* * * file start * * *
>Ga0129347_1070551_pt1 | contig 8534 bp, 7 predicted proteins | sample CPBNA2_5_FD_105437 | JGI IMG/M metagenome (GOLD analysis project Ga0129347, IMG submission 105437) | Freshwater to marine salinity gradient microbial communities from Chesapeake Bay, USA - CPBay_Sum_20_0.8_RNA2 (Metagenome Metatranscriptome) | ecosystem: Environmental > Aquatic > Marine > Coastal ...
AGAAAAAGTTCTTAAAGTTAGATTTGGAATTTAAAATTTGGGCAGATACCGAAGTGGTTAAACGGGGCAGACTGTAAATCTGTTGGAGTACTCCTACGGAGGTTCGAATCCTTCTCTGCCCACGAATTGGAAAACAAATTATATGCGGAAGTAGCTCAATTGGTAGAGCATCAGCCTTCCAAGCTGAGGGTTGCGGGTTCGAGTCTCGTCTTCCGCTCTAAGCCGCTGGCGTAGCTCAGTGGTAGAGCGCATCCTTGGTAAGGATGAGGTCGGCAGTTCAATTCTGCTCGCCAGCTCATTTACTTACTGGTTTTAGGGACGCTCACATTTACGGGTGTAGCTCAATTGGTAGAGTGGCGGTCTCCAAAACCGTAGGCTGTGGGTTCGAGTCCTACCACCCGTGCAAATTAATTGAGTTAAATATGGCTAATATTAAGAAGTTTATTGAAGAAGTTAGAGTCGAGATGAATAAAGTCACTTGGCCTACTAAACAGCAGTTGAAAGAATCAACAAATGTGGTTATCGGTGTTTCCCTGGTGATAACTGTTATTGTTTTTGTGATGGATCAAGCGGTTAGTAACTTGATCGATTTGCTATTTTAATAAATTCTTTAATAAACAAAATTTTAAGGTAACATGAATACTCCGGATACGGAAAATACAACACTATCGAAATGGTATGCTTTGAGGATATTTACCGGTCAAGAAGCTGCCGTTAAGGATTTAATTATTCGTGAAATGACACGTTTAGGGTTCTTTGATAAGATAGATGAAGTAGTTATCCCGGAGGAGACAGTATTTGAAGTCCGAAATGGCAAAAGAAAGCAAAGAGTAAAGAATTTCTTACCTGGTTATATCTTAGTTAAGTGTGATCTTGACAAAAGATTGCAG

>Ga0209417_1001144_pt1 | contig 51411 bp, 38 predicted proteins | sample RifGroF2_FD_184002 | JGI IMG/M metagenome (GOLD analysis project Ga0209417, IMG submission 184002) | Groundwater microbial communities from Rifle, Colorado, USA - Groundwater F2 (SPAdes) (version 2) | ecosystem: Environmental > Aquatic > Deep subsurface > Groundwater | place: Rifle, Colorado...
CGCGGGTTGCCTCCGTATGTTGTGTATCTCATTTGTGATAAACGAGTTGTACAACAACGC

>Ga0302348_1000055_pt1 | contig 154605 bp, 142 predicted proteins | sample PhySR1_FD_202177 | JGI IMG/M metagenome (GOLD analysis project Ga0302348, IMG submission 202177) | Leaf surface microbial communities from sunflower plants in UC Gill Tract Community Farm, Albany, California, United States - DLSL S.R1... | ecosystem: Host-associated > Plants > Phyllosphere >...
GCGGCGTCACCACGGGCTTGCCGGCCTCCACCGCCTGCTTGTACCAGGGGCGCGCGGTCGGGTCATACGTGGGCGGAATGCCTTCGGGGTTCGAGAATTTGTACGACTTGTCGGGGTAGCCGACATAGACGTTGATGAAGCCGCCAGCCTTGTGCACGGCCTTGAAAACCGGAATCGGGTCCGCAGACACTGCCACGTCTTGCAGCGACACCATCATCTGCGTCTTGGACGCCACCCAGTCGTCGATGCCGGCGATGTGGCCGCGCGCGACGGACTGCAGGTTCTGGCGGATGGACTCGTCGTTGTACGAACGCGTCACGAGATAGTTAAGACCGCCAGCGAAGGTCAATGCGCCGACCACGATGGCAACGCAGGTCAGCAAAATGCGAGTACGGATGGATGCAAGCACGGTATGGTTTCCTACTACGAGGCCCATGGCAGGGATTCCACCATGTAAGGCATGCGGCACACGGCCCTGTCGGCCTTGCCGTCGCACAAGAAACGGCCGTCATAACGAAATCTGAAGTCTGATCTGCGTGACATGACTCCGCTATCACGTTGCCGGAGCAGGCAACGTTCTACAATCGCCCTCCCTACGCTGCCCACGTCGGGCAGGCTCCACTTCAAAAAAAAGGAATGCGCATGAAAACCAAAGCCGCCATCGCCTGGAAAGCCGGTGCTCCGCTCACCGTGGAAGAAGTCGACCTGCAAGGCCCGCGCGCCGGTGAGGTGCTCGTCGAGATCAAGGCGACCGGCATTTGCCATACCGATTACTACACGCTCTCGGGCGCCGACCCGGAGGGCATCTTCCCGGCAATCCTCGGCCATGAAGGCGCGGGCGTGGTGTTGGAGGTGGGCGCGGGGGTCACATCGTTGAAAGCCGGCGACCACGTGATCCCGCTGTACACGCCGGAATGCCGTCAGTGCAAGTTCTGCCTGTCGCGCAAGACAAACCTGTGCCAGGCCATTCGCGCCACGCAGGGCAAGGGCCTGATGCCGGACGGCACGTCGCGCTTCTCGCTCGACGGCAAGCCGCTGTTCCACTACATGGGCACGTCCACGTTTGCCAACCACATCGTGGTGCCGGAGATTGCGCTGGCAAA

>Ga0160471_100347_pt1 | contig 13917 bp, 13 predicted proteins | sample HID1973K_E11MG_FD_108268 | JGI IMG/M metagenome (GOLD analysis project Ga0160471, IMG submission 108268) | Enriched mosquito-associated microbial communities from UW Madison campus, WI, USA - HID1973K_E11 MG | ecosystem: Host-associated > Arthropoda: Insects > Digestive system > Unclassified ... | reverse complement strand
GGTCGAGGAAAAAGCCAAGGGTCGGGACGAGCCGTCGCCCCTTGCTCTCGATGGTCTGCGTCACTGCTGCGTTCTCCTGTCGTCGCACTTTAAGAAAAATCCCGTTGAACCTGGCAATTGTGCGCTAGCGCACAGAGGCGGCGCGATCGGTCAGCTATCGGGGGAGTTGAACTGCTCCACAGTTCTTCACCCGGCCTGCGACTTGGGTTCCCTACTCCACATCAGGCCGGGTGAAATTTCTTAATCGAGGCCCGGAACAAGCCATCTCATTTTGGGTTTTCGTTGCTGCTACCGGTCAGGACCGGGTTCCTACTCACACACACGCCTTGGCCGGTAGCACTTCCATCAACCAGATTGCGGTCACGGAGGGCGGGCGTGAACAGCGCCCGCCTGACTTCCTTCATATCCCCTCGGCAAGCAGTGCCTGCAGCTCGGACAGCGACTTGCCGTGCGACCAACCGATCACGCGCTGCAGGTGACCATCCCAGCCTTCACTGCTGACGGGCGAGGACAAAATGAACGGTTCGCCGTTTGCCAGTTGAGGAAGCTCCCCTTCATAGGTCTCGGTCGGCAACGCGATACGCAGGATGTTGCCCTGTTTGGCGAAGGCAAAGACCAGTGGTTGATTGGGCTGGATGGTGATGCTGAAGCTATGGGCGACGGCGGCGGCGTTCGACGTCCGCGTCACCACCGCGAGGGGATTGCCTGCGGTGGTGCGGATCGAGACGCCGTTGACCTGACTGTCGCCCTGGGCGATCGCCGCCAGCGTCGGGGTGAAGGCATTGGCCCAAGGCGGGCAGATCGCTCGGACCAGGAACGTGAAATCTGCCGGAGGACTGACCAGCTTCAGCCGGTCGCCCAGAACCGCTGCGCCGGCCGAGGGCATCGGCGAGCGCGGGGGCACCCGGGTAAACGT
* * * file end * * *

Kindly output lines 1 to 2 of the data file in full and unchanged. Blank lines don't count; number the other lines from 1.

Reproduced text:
>Ga0129347_1070551_pt1 | contig 8534 bp, 7 predicted proteins | sample CPBNA2_5_FD_105437 | JGI IMG/M metagenome (GOLD analysis project Ga0129347, IMG submission 105437) | Freshwater to marine salinity gradient microbial communities from Chesapeake Bay, USA - CPBay_Sum_20_0.8_RNA2 (Metagenome Metatranscriptome) | ecosystem: Environmental > Aquatic > Marine > Coastal ...
AGAAAAAGTTCTTAAAGTTAGATTTGGAATTTAAAATTTGGGCAGATACCGAAGTGGTTAAACGGGGCAGACTGTAAATCTGTTGGAGTACTCCTACGGAGGTTCGAATCCTTCTCTGCCCACGAATTGGAAAACAAATTATATGCGGAAGTAGCTCAATTGGTAGAGCATCAGCCTTCCAAGCTGAGGGTTGCGGGTTCGAGTCTCGTCTTCCGCTCTAAGCCGCTGGCGTAGCTCAGTGGTAGAGCGCATCCTTGGTAAGGATGAGGTCGGCAGTTCAATTCTGCTCGCCAGCTCATTTACTTACTGGTTTTAGGGACGCTCACATTTACGGGTGTAGCTCAATTGGTAGAGTGGCGGTCTCCAAAACCGTAGGCTGTGGGTTCGAGTCCTACCACCCGTGCAAATTAATTGAGTTAAATATGGCTAATATTAAGAAGTTTATTGAAGAAGTTAGAGTCGAGATGAATAAAGTCACTTGGCCTACTAAACAGCAGTTGAAAGAATCAACAAATGTGGTTATCGGTGTTTCCCTGGTGATAACTGTTATTGTTTTTGTGATGGATCAAGCGGTTAGTAACTTGATCGATTTGCTATTTTAATAAATTCTTTAATAAACAAAATTTTAAGGTAACATGAATACTCCGGATACGGAAAATACAACACTATCGAAATGGTATGCTTTGAGGATATTTACCGGTCAAGAAGCTGCCGTTAAGGATTTAATTATTCGTGAAATGACACGTTTAGGGTTCTTTGATAAGATAGATGAAGTAGTTATCCCGGAGGAGACAGTATTTGAAGTCCGAAATGGCAAAAGAAAGCAAAGAGTAAAGAATTTCTTACCTGGTTATATCTTAGTTAAGTGTGATCTTGACAAAAGATTGCAG